But he's proven time and again that he has a mighty megaphone that can affect the race and is not afraid to use it.
These little round viruses, though, have proven all too hardy and extremely transmissible.
But getting off Italian beachheads at Salerno and Anzio had proven nightmarish.
But these must be proven under a signed and sworn statement and judged reasonable by the DOH.
On the other hand, I keep thinking that common sense will do the same, and so far, I've been proven wrong at every turn.
Wear Galloway's Tried and proven, and fate cannot touch you.
Mr. Barlee was a proven friend of the colonists and of West Australia.
This may be proven by two sorts of argument; one as it were exterior, the other intrinsic to the subject.
Nor, indeed, could it ever have hurt her, coming from some one so proven as Gaspare.
Though my mare had proven herself an animal of splendid endurance, I had to stop and rest her occasionally.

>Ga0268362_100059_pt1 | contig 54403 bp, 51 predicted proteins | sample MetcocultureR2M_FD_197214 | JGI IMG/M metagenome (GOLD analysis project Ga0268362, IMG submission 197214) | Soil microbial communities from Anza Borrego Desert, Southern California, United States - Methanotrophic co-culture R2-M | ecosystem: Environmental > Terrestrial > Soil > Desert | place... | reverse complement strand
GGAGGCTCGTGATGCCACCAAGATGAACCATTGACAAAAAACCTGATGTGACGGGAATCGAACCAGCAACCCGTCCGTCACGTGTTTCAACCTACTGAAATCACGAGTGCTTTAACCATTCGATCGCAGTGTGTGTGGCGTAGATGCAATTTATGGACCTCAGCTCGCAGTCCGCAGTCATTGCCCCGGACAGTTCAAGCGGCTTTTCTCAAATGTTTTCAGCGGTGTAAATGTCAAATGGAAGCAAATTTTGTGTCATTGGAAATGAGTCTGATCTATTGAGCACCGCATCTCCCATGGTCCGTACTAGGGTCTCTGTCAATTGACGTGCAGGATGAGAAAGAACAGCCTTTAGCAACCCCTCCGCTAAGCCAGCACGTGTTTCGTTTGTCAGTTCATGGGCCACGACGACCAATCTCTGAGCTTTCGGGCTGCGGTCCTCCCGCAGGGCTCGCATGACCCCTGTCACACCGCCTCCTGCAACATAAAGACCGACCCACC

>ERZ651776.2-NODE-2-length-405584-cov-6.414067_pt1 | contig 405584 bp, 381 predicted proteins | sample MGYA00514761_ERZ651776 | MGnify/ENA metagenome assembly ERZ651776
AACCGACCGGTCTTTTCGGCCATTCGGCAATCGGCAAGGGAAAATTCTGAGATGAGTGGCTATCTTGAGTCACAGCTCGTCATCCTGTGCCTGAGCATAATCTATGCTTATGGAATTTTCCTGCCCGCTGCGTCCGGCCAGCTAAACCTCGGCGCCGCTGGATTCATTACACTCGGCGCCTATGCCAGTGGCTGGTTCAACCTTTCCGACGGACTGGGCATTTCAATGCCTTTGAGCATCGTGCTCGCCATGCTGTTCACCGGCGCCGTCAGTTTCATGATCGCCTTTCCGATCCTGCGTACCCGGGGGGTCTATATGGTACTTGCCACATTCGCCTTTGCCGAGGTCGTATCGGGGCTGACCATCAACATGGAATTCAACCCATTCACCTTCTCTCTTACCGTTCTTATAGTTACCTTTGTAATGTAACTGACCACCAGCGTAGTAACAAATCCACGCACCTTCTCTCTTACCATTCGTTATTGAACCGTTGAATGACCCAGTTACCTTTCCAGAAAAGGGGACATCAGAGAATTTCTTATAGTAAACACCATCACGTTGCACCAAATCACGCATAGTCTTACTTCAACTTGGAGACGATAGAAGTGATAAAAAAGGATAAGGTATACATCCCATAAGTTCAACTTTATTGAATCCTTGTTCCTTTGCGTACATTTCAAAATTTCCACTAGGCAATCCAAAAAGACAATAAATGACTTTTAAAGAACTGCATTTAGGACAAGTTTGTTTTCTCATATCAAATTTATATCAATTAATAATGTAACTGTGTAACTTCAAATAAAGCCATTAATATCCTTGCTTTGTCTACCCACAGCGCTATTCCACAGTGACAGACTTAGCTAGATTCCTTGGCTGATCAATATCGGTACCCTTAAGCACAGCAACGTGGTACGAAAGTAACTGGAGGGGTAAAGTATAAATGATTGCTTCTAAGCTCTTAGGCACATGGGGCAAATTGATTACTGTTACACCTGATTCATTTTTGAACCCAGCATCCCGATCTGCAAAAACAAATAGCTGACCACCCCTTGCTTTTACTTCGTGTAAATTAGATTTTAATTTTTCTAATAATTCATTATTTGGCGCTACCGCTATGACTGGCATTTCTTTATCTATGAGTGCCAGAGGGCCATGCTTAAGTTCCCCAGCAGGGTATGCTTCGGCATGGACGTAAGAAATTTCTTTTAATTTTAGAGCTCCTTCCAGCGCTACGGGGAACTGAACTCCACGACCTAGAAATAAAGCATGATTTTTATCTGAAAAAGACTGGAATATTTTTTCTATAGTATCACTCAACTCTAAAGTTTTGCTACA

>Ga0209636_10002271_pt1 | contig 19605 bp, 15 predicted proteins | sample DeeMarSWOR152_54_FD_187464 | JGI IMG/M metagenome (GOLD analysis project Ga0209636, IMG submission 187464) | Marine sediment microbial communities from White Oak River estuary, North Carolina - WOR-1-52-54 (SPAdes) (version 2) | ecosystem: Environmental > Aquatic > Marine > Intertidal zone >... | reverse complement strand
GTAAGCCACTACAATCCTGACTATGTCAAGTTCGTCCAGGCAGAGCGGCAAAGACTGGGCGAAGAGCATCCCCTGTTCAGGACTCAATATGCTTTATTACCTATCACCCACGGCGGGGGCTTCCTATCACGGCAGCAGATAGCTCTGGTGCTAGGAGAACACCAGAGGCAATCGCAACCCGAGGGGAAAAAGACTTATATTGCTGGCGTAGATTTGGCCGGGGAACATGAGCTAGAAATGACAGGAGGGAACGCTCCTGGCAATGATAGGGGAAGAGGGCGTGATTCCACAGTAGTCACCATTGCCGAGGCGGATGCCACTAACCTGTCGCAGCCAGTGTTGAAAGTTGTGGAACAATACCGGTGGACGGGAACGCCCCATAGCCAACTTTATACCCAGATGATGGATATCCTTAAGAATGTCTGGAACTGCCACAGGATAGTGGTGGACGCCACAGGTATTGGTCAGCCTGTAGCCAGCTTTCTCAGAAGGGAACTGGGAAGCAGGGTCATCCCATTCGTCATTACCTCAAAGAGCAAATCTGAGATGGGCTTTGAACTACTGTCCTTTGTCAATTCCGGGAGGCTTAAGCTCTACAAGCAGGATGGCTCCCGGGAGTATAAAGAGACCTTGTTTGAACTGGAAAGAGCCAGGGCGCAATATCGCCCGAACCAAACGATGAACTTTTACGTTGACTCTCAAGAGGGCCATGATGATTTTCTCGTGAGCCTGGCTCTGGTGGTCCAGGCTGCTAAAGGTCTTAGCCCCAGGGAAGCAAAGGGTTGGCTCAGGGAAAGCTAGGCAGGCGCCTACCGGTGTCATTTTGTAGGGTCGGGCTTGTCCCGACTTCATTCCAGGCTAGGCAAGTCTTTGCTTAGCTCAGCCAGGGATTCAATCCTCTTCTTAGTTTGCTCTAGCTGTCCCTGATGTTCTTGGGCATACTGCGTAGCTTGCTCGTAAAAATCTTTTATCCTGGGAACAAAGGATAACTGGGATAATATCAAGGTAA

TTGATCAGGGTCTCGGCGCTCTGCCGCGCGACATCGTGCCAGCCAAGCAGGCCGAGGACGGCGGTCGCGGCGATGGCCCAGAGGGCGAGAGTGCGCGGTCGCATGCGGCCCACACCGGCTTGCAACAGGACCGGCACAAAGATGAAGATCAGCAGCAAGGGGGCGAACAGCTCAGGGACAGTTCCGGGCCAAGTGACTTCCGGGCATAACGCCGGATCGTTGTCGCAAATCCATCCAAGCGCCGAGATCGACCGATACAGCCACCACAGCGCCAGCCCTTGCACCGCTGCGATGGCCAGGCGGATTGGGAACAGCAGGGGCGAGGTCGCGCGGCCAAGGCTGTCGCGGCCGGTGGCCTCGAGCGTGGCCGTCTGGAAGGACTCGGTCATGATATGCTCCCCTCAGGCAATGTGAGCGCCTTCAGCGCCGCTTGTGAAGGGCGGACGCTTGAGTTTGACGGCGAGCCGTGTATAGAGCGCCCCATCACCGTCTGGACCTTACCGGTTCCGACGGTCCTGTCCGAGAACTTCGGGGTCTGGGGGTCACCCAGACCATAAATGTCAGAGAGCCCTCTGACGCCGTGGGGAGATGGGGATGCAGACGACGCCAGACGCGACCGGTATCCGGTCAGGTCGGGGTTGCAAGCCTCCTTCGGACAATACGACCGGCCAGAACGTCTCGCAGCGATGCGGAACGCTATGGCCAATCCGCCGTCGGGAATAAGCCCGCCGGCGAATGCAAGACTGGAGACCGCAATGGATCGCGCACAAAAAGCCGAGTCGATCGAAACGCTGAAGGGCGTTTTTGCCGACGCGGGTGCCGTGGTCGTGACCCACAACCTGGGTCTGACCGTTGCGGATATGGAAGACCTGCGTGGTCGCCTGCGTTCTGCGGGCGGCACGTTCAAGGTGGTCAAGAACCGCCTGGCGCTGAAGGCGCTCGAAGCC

1650s, past participle adjective from alternative past participle (originally in Scottish legal use) of prove (v).
late 12c., pruven, proven "to try, test; evaluate; demonstrate," from Old French prover, pruver "show; convince; put to the test" (11c., Modern French prouver), from Latin probare "to make good; esteem, represent as good; make credible, show, demonstrate; test, inspect; judge by trial" (source also of Spanish probar, Italian probare), from probus "worthy, good, upright, virtuous," from PIE *pro-bhwo- "being in front," from *pro-, extended form of root *per- (1) "forward, through" (see per), + root *bhu- "to be" (cf. Latin fui "I have been," futurus "about to be;" Old English beon "to be;" see be). Related: Proved; proven; proving.